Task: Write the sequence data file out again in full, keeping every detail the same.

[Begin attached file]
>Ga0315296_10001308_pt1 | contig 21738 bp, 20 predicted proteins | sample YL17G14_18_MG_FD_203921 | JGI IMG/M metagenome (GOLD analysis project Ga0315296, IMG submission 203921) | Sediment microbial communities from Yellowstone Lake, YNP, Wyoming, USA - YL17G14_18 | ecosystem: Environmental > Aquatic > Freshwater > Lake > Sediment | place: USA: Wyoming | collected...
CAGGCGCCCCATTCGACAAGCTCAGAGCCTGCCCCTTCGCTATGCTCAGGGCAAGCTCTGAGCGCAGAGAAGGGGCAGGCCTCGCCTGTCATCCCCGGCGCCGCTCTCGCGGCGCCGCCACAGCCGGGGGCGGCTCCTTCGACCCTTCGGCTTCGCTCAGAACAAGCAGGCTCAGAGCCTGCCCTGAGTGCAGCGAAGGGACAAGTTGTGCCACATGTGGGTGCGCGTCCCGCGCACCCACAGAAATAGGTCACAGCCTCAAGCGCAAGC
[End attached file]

>Ga0315296_10001308_pt1 | contig 21738 bp, 20 predicted proteins | sample YL17G14_18_MG_FD_203921 | JGI IMG/M metagenome (GOLD analysis project Ga0315296, IMG submission 203921) | Sediment microbial communities from Yellowstone Lake, YNP, Wyoming, USA - YL17G14_18 | ecosystem: Environmental > Aquatic > Freshwater > Lake > Sediment | place: USA: Wyoming | collected...
CAGGCGCCCCATTCGACAAGCTCAGAGCCTGCCCCTTCGCTATGCTCAGGGCAAGCTCTGAGCGCAGAGAAGGGGCAGGCCTCGCCTGTCATCCCCGGCGCCGCTCTCGCGGCGCCGCCACAGCCGGGGGCGGCTCCTTCGACCCTTCGGCTTCGCTCAGAACAAGCAGGCTCAGAGCCTGCCCTGAGTGCAGCGAAGGGACAAGTTGTGCCACATGTGGGTGCGCGTCCCGCGCACCCACAGAAATAGGTCACAGCCTCAAGCGCAAGC